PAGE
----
Schuerholz comes across as a pompous blowhard who wants us to know that he IS the best dressed man in baseball ("dapper" & "stylish apparel" are used in the book), and that he and Tom Glavine know more about wine than idiots like Stan Kasten. In fact, we get three pages on a Chateau La Fleur Petrus Pomerol, vintage 1961 - oh yeah, that's great reading!! Add some incessant name dropping and a pile of Management 101 anecdotes and you get this opus of self-love.

I really thought I'd enjoy this book. It's too bad the big guy didn't stick to baseball and leave the management cliches for someone as impressed with the author's insights as the author himself. It's almost as if Schuerholz is desperately seeking his share of the credit for the success of the team; so much so that he tries to convince the reader that his management expertise is more responsible for the team's success than the organization Bobby Cox had in place when the author arrived in Atlanta. I'm not buying it, John - even though I was dumb enough to buy this book.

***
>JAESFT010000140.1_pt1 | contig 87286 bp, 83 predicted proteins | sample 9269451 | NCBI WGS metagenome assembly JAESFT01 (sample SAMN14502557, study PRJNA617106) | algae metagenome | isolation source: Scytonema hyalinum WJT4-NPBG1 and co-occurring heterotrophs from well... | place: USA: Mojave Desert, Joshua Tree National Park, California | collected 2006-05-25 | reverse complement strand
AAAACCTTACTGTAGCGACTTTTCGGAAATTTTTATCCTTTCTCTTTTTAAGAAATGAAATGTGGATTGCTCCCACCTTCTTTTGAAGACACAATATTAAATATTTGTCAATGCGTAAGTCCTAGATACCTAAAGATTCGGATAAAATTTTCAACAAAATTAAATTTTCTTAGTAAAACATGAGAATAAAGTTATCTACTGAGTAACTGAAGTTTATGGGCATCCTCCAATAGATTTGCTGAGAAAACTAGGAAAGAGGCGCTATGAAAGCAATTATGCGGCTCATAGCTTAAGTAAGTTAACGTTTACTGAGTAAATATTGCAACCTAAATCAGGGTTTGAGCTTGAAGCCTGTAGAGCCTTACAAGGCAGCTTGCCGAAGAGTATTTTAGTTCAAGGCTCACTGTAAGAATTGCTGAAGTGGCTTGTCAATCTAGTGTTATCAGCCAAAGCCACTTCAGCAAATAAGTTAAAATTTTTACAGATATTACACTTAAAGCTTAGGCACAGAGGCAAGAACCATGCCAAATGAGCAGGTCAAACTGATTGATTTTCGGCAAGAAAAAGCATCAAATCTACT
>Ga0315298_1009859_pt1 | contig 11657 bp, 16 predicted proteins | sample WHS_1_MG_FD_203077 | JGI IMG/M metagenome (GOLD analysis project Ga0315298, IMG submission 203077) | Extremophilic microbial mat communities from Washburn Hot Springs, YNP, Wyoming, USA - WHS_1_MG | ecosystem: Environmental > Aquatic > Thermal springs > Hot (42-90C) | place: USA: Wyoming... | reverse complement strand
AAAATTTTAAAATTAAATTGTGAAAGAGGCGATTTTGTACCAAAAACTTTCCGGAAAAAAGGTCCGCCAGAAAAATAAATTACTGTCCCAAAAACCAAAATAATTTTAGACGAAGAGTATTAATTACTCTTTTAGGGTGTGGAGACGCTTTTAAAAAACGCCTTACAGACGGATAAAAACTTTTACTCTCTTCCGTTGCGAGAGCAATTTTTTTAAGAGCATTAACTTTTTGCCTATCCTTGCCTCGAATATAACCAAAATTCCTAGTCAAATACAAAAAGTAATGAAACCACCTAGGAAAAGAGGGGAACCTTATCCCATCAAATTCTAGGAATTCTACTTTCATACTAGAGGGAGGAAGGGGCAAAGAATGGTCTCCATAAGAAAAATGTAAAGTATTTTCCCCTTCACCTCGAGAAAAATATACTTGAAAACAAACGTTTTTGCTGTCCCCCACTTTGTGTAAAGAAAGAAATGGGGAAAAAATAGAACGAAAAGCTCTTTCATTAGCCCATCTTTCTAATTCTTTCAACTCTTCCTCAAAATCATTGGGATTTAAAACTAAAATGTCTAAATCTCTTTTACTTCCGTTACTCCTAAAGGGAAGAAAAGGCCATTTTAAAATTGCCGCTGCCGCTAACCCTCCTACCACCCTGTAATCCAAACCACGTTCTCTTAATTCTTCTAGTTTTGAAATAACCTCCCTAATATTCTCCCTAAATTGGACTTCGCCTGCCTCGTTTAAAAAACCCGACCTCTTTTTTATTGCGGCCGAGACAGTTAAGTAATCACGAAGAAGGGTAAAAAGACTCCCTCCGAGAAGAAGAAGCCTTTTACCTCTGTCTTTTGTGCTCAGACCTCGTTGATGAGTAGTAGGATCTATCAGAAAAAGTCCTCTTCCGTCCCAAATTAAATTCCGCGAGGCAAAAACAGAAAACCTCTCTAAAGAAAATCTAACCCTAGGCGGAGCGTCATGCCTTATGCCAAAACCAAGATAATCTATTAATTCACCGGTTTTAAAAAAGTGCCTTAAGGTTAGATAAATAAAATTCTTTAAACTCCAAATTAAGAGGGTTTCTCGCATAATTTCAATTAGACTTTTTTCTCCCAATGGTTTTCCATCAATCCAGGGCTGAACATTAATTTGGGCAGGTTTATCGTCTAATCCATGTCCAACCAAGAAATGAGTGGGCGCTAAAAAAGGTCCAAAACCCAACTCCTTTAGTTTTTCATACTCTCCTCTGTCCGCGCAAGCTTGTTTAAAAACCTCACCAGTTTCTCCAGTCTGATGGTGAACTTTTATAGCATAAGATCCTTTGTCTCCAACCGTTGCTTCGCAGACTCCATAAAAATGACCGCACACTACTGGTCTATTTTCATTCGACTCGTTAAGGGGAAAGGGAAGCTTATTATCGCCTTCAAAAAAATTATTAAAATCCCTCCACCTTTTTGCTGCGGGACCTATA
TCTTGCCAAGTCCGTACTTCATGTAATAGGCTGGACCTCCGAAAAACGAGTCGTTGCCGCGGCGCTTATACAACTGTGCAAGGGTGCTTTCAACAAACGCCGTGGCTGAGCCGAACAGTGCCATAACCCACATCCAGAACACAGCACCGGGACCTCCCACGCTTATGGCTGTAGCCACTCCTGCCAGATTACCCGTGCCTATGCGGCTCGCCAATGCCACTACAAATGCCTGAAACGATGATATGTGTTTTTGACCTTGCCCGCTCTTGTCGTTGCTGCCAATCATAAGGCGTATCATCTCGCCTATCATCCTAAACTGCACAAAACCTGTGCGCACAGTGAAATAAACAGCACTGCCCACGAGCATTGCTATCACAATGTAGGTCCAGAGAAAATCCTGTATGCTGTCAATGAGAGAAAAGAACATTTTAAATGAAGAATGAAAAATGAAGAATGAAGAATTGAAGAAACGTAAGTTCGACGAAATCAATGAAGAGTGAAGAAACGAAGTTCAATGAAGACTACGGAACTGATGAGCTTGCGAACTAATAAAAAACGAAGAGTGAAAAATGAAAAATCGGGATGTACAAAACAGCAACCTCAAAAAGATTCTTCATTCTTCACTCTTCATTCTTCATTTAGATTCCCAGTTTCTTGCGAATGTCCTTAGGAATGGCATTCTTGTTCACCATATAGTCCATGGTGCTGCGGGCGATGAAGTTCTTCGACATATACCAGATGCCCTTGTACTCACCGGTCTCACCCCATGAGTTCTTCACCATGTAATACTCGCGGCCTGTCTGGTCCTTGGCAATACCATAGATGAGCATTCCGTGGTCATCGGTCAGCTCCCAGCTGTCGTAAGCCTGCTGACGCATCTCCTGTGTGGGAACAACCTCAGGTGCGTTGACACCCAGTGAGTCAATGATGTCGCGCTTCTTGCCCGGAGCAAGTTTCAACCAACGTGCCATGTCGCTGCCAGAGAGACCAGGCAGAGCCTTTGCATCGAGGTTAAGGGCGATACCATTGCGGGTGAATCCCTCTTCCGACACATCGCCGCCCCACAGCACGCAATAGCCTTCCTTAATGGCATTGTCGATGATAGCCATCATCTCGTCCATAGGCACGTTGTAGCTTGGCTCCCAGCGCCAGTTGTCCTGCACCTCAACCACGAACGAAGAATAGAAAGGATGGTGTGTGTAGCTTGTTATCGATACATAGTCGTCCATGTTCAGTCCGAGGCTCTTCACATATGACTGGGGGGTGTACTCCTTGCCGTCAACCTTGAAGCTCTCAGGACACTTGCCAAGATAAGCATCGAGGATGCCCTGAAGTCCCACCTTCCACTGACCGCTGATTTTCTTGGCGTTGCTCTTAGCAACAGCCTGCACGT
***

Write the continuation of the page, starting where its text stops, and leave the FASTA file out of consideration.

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4 of 4 people found the following review helpful By Amazon Customer on December 1, 2007
Format: Hardcover
I bought this book with the hope of some kind of insight, and some good stories.

It's a decent book, but I could care less about John Schuerholz the poet, I bought the book for baseball.

I was very disappointed, it seems like another book that is an attempt to destroy "Moneyball" in the book market, but fails miserably.

I love the Braves, but left this book feeling pretty disappointed.
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4 of 4 people found the following review helpful By M. torres on May 26, 2010
Format: Paperback